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Happy France Recognition Day

As @JamesMLindsay, the Twitter feed of my old CFR colleague Jim Lindsay, reminds us today, this is the anniversary of the day on which Louis XVI, the Most Catholic King of France, recognized the United States of America as a sovereign nation in 1777.

Without that decision, American independence might have come much later if at all. French aid kept the rebellion going and provided the money and supplies without which George Washington’s ragtag army could not have survived.

It was not the most brilliant foreign policy decision in the history of the French monarchy.  While the war of the American Revolution ended in a French victory over the UK, partially avenging the defeat of the Seven Years’ War, the victory was Pyrrhic.  The US did not become a strategic ally of France in its long and losing contest with Britain, and the costs of the American Revolution would ultimately force Louis XVI to convene the Estates General meeting that launched the French Revolution.

Be that as it may, it was a decisive moment in American and world history.  Most historians believe that it was the US victory at the Battle of Saratoga in October 1777 that led Louis to conclude that the time had come for recognition.  If so, that makes Saratoga one of the most important battles of all time.

Thanks, France, for the help.  Britain was our mother country, but you were the midwife of our independence, and without you, we might not be here.  You have often wondered since whether helping us was the right thing to do, but the chances are that if you ever really need us again, we will be there.


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  • Luke Lea

    And thanks, Benjamin Franklin, for some great diplomacy.

  • gs

    …the chances are that if you ever really need us again, we will be there.


    Well said. As long as the French persist in acting French (and they show no sign of letting up), such reminders are appropriate from time to time.

    Though one might not…seek out…the company of certain relatives and old companions, one would of course succor them at need.

  • peter38a

    Thank you, thank you, thank you for aaying all that. And we of course returned the favor.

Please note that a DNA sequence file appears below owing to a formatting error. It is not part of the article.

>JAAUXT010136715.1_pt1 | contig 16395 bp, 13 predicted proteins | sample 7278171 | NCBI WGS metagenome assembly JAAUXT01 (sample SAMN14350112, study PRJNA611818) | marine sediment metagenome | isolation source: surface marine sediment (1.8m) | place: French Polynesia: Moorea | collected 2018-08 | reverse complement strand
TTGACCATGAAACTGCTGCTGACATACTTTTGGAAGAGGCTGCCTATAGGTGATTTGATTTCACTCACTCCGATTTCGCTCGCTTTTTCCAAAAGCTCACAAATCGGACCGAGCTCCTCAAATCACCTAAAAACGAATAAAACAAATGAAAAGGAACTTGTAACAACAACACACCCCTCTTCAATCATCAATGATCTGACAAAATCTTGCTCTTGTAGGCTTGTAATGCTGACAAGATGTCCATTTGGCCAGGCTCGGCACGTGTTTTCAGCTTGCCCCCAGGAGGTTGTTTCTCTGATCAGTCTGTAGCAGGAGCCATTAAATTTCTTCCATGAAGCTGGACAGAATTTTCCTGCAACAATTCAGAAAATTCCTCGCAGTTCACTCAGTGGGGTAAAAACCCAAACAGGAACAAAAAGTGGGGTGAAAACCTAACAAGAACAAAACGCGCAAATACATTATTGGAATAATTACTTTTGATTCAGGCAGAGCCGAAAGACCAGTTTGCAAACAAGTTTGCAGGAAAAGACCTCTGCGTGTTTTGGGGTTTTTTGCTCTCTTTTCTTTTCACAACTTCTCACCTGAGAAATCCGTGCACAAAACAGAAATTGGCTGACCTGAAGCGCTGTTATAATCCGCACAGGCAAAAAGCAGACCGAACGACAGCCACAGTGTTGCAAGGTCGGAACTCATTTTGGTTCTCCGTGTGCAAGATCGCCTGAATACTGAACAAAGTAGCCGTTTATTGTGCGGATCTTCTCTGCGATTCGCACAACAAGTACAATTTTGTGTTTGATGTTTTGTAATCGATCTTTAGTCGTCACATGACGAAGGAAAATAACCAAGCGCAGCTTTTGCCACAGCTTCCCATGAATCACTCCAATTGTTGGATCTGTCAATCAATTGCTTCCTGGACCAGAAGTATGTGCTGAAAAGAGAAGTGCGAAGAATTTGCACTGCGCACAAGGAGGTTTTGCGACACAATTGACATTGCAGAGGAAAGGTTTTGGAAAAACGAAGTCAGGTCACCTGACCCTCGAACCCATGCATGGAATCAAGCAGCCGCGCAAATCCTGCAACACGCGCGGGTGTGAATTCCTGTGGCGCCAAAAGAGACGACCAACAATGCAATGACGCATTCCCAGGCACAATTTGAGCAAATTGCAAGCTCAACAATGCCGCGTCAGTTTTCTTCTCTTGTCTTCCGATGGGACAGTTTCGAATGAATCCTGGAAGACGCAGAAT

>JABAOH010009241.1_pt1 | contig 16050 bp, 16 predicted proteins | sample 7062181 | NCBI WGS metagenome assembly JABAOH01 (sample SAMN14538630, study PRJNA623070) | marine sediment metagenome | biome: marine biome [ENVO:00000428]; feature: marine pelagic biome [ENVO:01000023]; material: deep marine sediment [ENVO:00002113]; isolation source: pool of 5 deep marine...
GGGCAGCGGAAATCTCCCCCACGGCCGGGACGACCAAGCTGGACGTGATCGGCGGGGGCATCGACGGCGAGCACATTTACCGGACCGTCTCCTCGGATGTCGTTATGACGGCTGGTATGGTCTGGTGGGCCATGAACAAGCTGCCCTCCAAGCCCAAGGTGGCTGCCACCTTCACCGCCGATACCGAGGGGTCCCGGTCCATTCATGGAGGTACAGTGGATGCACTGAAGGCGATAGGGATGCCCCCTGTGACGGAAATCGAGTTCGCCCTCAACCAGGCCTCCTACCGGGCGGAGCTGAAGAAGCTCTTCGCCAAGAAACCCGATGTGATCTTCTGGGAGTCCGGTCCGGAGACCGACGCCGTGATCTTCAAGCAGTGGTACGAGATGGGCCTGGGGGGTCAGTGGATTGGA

• Kris

    Aha! I thought that vaguely hexagonal shape looked familiar.

  • Perry

    Oui, merçi, mes amis. It seems that all ideas flow through Paris.

    At the same time it might be helpful to remember that France charged the colonies usurious interest rates, that were paid in full. It was also Machiavellian for France to support us, because our strength diverted King George’s attention and resources away La Place de la Concord and its environs.

    Those two facts might have contributed to our reluctance to be a strategic ally.

    Mais, assez. Mr. Franklin had a gas in Paris for years, so all’s well that ends well. Thanks, all you Frenchie LeBeaus!

  • Kris

    La faillite, nous voici!

  • Walter Sobchak

    After Normandy, I would mark that one paid.

  • Cheves


    Our differences may be real, but we owe you still. Long live France! And may she contribute as much as she has in past decades tomorrow …

  • Micha

    If it weren’t for America, the French would be speaking German.

    If it weren’t for France, Americans would be speaking English.

  • dearieme

    American manners toward France leave a lot to be desired. Even by you, sir: you might have mentioned that it was the French who won at Yorktown.

  • Benjamin Land

    Just to be nitpicky, but the King of France was “His Most Christian Majesty”, not Catholic. “Catholic Majesty” refers to the King of Spain.

  • Gary L

    This might be a good occasion to insert a plug for a masterpiece of alternate history, Robert Sobel’s For Want of a Nail: If Burgoyne Had Won at Saratoga (1973). At first glance, this book seems to be a standard academic history – it has a half dozen footnotes on every page, a 20-page bibliography, numerous tables of population growth, election results, economic progress, etc. But all the scholarly apparatus is entirely fictional: in Sobel’s narrative, Burgoyne is the victor at the battle of Saratoga, meaning that France withholds her support from the American rebels, and Britain quickly crushes the rebellion. Although a few revolutionary leaders (John Adams, Thomas Jefferson, etc) are executed, the British offer a generous peace to the colonies, establishing the semi-autonomous Confederation of North America (CNA). However, disaffected rebels desert the colonies, make their way to the area we now call Texas to establish the Republic of Jefferson, which later intervenes in the Mexican revolt against Spain to emerge as the United States of Mexico (USM). Sobel’s narrative describes the fractious rivalry between the two North American nations, the CNA & the USM (sort of like Canada on flower hyperpower v. Mexico on Montezuma overdrive).

    Sobel does not neglect Europe in his narrative: A revolt breaks out against the French monarchy in 1789 but is quickly crushed with only several thousand causalities. France then embarks on the Trans-Oceanic War with Britain in 1795, and then – well, consult Sobel to learn what happens next, all the way up to 1972… (and by the way – you will never guess who first acquires nuclear weapons……..)

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